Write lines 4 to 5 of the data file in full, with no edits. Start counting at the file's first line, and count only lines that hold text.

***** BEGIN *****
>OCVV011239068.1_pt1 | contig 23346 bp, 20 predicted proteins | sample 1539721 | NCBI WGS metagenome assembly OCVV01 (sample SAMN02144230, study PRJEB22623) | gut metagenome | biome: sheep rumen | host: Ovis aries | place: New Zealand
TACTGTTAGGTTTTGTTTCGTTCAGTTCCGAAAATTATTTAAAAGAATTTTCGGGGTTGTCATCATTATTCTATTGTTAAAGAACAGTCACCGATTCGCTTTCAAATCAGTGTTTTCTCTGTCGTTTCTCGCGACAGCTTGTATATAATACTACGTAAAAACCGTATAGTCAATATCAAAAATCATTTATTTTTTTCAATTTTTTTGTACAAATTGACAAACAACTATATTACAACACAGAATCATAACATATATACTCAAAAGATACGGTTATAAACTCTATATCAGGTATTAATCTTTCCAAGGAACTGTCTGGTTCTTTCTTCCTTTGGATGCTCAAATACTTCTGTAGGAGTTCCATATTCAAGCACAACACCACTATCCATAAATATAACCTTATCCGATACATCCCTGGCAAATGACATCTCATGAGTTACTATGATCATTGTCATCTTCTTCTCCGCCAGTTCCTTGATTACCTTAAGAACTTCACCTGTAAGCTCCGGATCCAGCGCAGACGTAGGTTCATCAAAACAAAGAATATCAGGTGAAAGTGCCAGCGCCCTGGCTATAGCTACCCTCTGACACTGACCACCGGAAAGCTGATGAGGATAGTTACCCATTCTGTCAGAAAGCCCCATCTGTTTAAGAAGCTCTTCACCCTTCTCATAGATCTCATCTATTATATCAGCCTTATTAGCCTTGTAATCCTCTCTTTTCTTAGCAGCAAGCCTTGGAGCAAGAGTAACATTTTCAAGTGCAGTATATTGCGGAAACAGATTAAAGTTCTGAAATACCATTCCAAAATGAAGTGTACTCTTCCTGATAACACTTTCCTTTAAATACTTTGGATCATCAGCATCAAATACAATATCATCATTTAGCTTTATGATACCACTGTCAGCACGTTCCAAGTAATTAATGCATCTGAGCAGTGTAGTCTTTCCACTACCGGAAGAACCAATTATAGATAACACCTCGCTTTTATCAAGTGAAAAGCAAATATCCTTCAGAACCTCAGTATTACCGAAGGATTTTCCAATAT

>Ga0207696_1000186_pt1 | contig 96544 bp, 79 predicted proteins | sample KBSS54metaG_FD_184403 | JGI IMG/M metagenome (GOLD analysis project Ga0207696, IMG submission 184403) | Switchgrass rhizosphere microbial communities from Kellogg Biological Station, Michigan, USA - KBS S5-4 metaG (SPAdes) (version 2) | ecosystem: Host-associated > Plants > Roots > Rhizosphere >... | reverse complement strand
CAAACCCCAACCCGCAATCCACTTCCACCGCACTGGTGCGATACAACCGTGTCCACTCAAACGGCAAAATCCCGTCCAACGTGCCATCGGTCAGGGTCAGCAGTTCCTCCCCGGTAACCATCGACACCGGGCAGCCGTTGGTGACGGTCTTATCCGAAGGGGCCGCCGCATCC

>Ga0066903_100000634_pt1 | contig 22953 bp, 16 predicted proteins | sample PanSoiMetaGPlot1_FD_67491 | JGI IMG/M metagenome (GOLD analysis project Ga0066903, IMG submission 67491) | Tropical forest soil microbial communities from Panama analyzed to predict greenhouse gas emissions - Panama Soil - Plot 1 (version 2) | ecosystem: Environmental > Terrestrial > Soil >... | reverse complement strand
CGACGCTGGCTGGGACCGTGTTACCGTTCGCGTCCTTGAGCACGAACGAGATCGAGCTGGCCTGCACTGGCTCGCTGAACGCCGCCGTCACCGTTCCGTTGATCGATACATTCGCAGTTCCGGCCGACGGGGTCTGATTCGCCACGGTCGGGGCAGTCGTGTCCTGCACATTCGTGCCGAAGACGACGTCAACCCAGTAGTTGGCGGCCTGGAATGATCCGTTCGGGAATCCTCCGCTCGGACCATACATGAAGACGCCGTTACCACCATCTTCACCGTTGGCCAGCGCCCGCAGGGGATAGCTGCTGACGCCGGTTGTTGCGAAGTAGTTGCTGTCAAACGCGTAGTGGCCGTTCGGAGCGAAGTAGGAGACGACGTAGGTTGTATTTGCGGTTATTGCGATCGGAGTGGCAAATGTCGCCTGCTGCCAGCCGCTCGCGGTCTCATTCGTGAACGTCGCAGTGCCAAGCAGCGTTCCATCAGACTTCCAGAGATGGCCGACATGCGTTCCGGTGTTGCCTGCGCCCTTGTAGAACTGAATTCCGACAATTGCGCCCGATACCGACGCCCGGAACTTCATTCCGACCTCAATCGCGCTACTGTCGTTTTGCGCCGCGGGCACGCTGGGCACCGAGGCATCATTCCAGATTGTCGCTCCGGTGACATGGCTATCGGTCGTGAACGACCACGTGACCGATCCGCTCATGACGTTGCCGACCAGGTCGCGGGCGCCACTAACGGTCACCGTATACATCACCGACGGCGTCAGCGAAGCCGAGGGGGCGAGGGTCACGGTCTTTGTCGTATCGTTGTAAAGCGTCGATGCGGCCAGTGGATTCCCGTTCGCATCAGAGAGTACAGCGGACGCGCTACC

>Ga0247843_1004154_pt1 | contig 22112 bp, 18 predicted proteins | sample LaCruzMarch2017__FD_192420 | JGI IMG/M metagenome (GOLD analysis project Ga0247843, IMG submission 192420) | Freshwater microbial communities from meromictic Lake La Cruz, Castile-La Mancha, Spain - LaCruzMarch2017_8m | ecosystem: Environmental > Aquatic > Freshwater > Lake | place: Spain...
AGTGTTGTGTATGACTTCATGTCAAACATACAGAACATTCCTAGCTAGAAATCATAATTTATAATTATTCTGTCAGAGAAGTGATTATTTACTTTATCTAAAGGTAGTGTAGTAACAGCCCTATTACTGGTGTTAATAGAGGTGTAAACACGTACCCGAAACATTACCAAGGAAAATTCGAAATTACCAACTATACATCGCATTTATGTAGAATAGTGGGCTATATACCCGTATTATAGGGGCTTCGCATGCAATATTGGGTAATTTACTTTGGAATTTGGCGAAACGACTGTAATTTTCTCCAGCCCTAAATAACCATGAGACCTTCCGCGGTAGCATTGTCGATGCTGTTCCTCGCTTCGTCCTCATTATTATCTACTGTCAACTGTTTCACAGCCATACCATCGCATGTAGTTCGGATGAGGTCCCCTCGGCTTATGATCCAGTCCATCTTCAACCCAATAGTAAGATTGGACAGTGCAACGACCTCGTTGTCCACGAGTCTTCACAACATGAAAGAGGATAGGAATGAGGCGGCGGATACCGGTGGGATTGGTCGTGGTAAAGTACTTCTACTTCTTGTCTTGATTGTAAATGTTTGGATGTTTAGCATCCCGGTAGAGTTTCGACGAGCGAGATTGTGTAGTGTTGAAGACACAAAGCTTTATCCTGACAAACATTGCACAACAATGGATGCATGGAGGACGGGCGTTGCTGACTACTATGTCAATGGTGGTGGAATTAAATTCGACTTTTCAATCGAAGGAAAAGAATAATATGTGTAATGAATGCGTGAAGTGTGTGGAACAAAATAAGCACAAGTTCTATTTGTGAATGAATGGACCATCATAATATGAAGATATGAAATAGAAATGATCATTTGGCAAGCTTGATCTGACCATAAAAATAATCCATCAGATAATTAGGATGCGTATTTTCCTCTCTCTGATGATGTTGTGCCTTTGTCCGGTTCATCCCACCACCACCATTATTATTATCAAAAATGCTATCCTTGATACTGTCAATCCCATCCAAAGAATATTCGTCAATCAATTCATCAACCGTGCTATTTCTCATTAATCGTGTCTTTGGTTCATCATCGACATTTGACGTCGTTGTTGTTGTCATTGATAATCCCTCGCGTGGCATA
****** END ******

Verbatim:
CAAACCCCAACCCGCAATCCACTTCCACCGCACTGGTGCGATACAACCGTGTCCACTCAAACGGCAAAATCCCGTCCAACGTGCCATCGGTCAGGGTCAGCAGTTCCTCCCCGGTAACCATCGACACCGGGCAGCCGTTGGTGACGGTCTTATCCGAAGGGGCCGCCGCATCC

>Ga0066903_100000634_pt1 | contig 22953 bp, 16 predicted proteins | sample PanSoiMetaGPlot1_FD_67491 | JGI IMG/M metagenome (GOLD analysis project Ga0066903, IMG submission 67491) | Tropical forest soil microbial communities from Panama analyzed to predict greenhouse gas emissions - Panama Soil - Plot 1 (version 2) | ecosystem: Environmental > Terrestrial > Soil >... | reverse complement strand